The authors first showed that, to maximize the unconditional Sharpe ratio, a dynamic strategy should scale its weights, at each point in time, so that the strategy’s conditional volatility is proportional to its conditional Sharpe ratio. Then, using the insights from their analysis on the forecastability of both the momentum premium and momentum volatility, they estimated these conditional moments to generate their dynamic weights.
Daniel and Moskowitz then found “that the optimal dynamic strategy significantly outperforms the standard static momentum strategy, more than doubling its Sharpe ratio and delivering significant positive alpha relative to the market, Fama and French factors, [and] the static momentum portfolio.”
Additionally, they found that their dynamic momentum strategy significantly outperforms the constant volatility momentum strategies suggested by Pedro Barroso and Pedro Santa-Clara in their paper, which I’ll discuss.
Importantly, Daniel and Moskowitz’s findings are robust, as their study examined four different equity markets, as well as bond, commodity and currency asset classes. Across different time periods, markets and asset classes, they found remarkably consistent results. Their findings on momentum crashes are consistent with those of Barroso and Santa-Clara, authors of the study “Momentum Has its Moments,” which was published in the April 2015 issue of the Journal of Financial Economics.
They, too, found that the risk of momentum is highly variable over time and is quite predictable. Barroso and Santa-Clara found that the major source of predictability doesn’t come from a systematic risk. Instead, it’s a specific, time-varying risk.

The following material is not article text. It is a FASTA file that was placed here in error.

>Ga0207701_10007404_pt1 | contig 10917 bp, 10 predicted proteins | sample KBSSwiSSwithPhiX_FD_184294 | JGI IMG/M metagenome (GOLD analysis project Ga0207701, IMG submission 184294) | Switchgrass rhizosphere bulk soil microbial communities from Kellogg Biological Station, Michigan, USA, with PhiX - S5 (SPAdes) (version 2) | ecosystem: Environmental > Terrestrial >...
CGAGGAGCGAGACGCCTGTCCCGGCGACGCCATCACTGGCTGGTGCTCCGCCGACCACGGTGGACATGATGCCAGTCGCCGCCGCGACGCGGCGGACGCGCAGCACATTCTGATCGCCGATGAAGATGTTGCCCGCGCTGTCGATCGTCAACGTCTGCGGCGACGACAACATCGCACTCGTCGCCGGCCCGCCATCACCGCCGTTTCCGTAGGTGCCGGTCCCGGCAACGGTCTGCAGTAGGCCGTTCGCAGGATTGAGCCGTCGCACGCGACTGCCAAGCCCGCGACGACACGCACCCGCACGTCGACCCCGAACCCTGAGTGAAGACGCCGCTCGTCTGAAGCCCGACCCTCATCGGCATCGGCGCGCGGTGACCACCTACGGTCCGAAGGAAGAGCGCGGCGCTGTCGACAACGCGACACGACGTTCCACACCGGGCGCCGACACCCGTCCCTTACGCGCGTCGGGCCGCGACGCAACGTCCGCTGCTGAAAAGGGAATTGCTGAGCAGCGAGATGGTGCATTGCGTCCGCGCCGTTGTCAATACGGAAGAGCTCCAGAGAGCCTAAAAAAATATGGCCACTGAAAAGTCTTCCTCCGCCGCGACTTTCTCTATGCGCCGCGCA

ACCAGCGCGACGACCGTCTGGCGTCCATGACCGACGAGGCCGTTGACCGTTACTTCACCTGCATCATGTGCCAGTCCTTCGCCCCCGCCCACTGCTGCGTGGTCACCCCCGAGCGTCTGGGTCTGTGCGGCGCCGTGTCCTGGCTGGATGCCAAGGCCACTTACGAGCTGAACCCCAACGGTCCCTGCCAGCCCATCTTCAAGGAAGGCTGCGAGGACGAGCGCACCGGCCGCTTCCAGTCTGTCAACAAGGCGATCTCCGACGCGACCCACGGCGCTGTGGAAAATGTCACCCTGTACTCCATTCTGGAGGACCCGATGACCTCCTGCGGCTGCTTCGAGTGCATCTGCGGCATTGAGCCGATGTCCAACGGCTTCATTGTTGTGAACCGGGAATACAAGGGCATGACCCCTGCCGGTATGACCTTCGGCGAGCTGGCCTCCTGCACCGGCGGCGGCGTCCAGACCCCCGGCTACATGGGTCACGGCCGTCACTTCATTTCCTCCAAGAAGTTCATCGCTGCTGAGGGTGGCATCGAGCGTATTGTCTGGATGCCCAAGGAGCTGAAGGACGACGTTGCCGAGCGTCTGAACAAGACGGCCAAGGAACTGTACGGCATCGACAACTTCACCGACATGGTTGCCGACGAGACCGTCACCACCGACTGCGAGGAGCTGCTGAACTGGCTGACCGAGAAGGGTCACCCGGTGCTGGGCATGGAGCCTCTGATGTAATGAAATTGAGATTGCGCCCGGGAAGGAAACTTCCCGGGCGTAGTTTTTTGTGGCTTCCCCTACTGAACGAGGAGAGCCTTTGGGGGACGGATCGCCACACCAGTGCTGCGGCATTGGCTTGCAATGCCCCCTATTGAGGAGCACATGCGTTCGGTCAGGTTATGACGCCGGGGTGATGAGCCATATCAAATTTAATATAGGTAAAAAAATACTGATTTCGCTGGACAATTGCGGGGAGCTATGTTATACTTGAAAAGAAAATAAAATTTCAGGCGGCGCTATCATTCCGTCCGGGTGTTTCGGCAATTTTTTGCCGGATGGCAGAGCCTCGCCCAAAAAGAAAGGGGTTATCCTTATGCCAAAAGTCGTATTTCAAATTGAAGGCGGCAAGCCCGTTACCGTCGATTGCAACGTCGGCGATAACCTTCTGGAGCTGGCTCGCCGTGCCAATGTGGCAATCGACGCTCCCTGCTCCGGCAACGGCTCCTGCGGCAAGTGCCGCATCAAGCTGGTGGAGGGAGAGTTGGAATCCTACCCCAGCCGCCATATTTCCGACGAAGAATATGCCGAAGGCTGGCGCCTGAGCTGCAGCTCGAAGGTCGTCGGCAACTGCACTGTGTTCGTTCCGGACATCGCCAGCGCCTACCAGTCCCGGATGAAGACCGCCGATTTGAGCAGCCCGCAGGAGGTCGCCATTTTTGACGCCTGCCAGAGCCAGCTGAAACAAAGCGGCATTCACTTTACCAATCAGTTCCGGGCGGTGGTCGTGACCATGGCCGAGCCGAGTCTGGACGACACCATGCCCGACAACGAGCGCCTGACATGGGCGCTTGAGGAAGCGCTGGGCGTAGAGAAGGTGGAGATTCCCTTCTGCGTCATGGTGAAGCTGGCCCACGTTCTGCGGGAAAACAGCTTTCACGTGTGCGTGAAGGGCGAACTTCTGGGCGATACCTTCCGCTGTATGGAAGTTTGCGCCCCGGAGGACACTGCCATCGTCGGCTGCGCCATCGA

They found management of the risk virtually eliminates crashes and nearly doubles the Sharpe ratio of the momentum strategy. They proposed a strategy of constant volatility targeting to address the issue. Daniel and Moskowitz improve on that with their dynamic weighting strategy.
Daniel and Moskowitz concluded that in “normal” markets there is consistent price momentum that is statistically and economically strong, and manifests itself across numerous equity markets and a wide range of diverse asset classes.
However, in extreme market environments following a long market downturn, when poor market conditions ameliorate and the market starts to rebound, the losers experience strong gains, resulting in a “momentum crash” as momentum strategies short these assets.
The authors found that “in bear market states, and in particular when market volatility is high, the down-market betas of the past losers are low, but the up-market betas are very large. This optionality does not appear to generally be reflected in the prices of the past losers.
Consequently, the expected returns of the past losers are very high, and the momentum effect is reversed during these times. This feature does not apply equally to winners during good times, however, resulting in an asymmetry in the winner and loser exposure to market returns during extreme times.” So they developed a dynamic weighting strategy to address this negative feature of long/short momentum strategies, one that reduces exposures when volatility increases and vice versa.
AQR Capital is an example of a mutual fund family that incorporates momentum into its strategies. It’s interesting to note that, for its long-only funds, the firm does not scale momentum exposure. However, for its long/short funds (such as the Style Premium Funds), it does. Recall that it’s the short side of momentum that is subject to crashes. (Full disclosure: My firm, Buckingham, recommends AQR funds in constructing client portfolios.)
Larry Swedroe is the director of research for The BAM Alliance, a community of more than 140 independent registered investment advisors throughout the country.